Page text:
including $200 million in funding to reduce agricultural pollution and $100 million for “reef restoration and adaptation,” which includes a project to grow stronger corals in laboratories. Other projects include killing off invasive species like the crown-of-thorns starfish and community engagement and enforcement

      Everyone, except the ABC, is telling Turnbull, that’s fine and dandy, but won’t do much good unless we get serious about climate change. Continue reading Saving the Great Barrier Reef – seriously?

      NEG: the plan to do less than nothing

      I did not get my full post on the NEG (National Energy Guarantee) finished last night, so it will have to await the COAG meeting today.

      Commentators seem to think the NEG will get an amber light from the states. The main problem is that in terms of emissions reduction the NEG has been evaluated as worse than doing nothing by Reputex. To the world it will look like it is – Australia keeping up appearances while putting the mockers on renewable energy and giving coal the best chance ever to keep wrecking the planet. Continue reading NEG: the plan to do less than nothing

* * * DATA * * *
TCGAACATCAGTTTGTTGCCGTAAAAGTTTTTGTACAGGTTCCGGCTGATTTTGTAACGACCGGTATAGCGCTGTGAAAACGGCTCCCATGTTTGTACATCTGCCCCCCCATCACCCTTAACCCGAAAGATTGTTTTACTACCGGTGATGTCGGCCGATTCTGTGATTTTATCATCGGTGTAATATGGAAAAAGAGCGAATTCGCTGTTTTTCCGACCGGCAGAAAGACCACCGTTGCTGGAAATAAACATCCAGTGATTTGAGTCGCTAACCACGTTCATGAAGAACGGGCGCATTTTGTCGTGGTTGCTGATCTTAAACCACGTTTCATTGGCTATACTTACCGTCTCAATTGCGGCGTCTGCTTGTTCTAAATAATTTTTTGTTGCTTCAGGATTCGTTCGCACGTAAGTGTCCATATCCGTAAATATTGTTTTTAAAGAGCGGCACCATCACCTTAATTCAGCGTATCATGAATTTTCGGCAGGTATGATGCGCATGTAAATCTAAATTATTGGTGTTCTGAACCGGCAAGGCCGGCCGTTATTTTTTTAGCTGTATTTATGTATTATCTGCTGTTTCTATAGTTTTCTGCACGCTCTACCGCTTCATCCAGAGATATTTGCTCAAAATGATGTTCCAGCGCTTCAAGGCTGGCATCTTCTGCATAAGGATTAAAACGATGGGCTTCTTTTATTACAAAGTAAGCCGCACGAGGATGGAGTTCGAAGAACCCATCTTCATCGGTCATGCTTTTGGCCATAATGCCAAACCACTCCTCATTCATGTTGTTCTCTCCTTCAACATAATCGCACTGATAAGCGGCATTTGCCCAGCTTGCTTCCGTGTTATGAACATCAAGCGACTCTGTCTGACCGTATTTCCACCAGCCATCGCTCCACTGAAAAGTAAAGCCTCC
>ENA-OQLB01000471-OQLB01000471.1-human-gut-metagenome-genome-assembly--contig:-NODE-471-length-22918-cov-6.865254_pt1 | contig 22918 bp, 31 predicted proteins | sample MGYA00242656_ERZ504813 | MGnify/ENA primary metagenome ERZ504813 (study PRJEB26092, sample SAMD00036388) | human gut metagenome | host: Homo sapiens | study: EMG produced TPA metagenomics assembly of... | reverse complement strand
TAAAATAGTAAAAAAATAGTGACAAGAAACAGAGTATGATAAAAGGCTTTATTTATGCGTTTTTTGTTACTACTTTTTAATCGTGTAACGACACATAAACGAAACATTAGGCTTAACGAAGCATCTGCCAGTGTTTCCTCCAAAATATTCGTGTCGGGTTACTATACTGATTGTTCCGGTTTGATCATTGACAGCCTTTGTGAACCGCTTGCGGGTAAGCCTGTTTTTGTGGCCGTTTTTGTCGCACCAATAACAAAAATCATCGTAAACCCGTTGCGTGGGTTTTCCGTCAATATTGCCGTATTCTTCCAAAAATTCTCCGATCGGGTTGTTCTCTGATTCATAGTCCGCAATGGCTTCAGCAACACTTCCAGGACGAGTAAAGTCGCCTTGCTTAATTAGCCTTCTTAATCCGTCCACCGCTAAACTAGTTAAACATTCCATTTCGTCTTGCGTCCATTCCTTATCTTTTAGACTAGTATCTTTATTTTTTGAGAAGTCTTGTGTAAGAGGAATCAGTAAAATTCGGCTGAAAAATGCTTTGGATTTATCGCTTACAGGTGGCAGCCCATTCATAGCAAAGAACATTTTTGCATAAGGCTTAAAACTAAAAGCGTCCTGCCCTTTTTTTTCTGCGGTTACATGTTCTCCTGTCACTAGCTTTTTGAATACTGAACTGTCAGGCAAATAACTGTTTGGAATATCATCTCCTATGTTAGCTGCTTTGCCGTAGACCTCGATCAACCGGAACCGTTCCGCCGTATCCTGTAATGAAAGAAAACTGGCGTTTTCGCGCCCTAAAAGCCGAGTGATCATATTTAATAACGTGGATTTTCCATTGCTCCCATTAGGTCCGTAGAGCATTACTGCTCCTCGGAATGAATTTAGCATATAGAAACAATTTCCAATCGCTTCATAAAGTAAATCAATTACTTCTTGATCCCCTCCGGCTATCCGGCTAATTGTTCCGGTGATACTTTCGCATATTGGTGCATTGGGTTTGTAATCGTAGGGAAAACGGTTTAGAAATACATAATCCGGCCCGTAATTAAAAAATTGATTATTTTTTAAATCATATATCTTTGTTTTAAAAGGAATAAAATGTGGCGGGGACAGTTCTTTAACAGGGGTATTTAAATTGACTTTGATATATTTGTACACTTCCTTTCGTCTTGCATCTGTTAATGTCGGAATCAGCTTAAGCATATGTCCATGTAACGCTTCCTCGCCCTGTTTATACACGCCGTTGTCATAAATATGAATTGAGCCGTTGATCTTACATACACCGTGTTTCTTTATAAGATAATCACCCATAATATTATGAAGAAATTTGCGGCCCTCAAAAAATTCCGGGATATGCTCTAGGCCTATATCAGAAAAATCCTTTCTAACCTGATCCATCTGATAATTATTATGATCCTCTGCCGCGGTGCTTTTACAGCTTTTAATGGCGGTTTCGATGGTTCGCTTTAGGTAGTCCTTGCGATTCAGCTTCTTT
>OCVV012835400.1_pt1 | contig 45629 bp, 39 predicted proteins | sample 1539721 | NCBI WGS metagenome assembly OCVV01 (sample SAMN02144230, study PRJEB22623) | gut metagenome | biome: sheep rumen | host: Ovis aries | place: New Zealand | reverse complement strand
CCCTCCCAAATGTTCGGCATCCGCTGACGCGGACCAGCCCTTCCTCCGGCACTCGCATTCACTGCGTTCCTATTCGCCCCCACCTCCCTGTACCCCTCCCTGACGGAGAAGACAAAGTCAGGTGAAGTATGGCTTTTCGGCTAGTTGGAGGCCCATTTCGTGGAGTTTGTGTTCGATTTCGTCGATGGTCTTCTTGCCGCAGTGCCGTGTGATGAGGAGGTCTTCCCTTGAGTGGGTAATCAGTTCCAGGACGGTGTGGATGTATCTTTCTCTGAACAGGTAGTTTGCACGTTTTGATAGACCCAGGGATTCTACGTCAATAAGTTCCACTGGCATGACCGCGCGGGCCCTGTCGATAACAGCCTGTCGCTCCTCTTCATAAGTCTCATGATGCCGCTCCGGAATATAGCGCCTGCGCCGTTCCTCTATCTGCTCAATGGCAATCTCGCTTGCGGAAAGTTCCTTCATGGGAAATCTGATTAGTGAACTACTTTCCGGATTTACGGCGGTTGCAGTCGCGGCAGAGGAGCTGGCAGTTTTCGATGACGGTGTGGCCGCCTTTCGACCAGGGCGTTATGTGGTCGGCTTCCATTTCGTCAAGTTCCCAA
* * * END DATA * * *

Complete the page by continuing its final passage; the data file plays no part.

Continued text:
Saturday salon 14/4

      1. “Eat, drink, and be merry, for tomorrow we die”

      Two problems here. The first is that the above quotation is not found in the bible or Shakespeare, it’s a conflation of Ecclesiastes 8:15 and Isaiah 22:13, plus you could throw in Luke 12:19.